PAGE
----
SCORCHED EARTH …

The Autumn of 1944 was highly dramatic. The Soviet Union had the edge in the war, and both Germany and Finland were under great pressure. Finland and Moscow signed an armistice. Germany and Finland had been allies but were suddenly enemies. German soldiers were to be withdrawn from Norway through

Finnmark and northern Troms.On their side, 130,000 Red Army soldiers on the Litza Front near Murmansk were preparing to liberate their own territory, and securing it by invading Kirkenes and the areas further west up to the Tana River. Confronted with this superior force, the German military were in a hurry to retreat. The withdrawal of the vast numbers of Wehrmacht soldiers and thousands of starving prisoners of war took place on the same, poorly developed road network.

In October 1944 the order came directly from Hitler: The whole civilian population – more than 70,000 people, including children, young people, the elderly and sick – were to be forcibly evacuated. The order from Hitler ended with these words: “Compassion for the civilian population is uncalled for”. In order to delay the advance of the Russian forces, the German military power used “the scorched earth policy”. Nearly all buildings and infrastructure in the Norwegian areas to the north and east of the defence line Lyngen in northern Troms were obliterated. Many experienced the destruction at close quarters.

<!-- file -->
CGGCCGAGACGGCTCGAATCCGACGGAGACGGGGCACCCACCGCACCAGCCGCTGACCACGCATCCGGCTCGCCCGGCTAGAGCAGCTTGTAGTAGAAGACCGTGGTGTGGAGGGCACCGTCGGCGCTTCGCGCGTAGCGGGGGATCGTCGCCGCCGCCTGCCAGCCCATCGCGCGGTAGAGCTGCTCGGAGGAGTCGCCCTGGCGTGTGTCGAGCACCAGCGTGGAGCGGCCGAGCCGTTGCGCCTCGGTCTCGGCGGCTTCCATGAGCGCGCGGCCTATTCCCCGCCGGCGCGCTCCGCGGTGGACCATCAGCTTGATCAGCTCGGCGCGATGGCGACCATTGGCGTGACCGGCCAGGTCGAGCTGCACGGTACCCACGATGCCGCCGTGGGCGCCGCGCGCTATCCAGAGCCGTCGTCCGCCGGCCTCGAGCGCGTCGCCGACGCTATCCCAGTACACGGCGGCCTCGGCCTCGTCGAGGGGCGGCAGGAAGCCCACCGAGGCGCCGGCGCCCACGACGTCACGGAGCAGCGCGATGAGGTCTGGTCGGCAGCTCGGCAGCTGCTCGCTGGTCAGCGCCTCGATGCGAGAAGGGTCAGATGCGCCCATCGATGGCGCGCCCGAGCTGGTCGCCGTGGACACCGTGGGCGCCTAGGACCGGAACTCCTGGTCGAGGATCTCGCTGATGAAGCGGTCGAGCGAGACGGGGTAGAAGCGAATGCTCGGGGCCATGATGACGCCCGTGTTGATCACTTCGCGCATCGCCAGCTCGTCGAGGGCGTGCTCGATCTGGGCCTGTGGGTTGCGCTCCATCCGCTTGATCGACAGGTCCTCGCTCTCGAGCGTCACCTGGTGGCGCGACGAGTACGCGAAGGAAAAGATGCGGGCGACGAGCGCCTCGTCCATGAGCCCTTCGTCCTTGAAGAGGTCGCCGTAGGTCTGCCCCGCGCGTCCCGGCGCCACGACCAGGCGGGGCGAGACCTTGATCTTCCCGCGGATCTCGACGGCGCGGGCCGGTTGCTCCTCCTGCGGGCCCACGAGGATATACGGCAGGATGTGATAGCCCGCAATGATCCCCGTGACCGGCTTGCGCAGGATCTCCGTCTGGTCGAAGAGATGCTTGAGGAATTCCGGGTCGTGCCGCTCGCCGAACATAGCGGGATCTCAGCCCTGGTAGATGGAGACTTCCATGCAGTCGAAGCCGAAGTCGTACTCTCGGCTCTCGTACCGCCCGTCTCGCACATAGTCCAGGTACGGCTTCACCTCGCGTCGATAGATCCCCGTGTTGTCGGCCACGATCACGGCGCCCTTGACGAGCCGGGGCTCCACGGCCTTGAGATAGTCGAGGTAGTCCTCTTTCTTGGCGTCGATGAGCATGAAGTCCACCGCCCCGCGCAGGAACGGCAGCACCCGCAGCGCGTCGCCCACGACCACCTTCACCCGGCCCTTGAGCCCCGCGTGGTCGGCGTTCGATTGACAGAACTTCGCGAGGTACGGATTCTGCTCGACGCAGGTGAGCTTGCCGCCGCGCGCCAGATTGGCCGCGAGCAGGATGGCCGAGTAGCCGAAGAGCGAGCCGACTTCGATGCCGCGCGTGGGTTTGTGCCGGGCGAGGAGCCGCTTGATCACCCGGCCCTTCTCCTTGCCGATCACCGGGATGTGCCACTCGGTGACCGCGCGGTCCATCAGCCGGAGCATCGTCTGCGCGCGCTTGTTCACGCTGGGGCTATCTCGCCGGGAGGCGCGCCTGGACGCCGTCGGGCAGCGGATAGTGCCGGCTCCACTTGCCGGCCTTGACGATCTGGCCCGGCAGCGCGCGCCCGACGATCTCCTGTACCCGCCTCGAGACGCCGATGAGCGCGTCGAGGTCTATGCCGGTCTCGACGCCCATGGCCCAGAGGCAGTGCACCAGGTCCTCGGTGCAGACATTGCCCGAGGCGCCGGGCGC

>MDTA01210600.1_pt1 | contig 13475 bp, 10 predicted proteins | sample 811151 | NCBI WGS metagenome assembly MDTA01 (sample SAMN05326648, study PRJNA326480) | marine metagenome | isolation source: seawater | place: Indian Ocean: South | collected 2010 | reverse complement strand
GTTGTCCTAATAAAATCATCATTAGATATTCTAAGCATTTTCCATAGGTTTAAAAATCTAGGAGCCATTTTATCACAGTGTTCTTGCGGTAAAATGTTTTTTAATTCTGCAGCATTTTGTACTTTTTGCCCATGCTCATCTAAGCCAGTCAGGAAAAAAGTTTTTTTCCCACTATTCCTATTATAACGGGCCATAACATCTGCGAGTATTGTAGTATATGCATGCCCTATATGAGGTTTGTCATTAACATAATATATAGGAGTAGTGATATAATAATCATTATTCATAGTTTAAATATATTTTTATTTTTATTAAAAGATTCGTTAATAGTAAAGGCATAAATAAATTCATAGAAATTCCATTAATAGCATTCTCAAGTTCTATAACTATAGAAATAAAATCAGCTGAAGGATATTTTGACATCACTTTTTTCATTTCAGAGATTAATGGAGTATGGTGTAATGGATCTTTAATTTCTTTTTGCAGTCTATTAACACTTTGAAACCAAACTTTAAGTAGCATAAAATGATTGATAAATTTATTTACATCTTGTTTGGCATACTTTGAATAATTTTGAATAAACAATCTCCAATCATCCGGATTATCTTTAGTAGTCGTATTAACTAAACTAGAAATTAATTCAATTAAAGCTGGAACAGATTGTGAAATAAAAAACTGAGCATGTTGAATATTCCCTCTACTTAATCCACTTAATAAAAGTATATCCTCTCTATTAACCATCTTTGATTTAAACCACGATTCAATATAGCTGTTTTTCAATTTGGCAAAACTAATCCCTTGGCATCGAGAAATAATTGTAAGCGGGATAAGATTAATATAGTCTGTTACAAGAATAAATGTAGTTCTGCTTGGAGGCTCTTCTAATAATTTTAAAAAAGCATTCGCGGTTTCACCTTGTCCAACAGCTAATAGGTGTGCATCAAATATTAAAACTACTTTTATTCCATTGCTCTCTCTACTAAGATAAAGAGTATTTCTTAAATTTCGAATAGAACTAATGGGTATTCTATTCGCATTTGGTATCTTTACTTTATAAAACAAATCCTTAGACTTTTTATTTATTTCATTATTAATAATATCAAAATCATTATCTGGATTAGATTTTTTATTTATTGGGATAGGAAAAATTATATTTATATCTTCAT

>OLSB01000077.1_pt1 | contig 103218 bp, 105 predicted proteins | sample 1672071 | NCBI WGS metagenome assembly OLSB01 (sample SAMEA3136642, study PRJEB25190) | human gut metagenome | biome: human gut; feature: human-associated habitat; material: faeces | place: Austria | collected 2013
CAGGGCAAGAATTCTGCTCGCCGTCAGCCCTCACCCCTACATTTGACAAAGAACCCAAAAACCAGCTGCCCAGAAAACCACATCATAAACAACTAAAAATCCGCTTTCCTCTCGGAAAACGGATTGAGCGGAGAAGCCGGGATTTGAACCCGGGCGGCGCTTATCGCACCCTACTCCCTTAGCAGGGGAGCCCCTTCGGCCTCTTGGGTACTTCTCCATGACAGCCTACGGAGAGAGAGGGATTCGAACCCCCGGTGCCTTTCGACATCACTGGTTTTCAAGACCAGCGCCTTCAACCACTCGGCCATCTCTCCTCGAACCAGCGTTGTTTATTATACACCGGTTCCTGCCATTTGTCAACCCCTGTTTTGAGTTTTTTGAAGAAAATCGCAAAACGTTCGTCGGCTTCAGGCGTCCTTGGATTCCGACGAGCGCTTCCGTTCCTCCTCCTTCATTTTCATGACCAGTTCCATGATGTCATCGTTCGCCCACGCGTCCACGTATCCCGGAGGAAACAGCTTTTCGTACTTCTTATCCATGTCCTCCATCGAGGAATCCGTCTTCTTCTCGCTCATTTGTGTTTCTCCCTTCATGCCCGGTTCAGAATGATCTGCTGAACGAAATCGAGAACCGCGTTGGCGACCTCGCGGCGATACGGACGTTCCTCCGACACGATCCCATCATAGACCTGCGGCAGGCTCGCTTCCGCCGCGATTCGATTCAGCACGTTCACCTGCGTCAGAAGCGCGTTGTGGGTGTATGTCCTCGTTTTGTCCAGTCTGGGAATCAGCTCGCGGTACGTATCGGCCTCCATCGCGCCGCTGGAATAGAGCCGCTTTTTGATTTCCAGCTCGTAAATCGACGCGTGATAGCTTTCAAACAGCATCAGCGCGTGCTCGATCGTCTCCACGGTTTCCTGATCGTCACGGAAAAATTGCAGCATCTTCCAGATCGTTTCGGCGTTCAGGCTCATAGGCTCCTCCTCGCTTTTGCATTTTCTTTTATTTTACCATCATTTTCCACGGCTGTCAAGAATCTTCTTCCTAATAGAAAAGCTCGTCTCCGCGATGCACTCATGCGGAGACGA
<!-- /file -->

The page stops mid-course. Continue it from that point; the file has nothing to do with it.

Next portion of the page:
The following were burnt down or blown up:

  • 12,000 residential buildings for 50,000 people. 4700 barns and outhouses.
  • 150 schools. 27 churches with 15 vicarages. 21 hospitals and nursing homes.
  • 500 industrial firms of all sizes. 200 fish processing centres. 53 hotels and inns.
  • 350 bridges. 180 lighthouse stations. 22,000 telegraph poles. 430,000 metres of overhead lines and cables.
  • 1066 electric motors. 118 power plants. 12 telephone exchanges. 11 telegraph stations.
  •  350 motor boats. Several thousand rowing boats, and quays and harbours.

All domestic animals were to be slaughtered. Finnmark was mined, with close to 100,000 laid in the sea and onshore.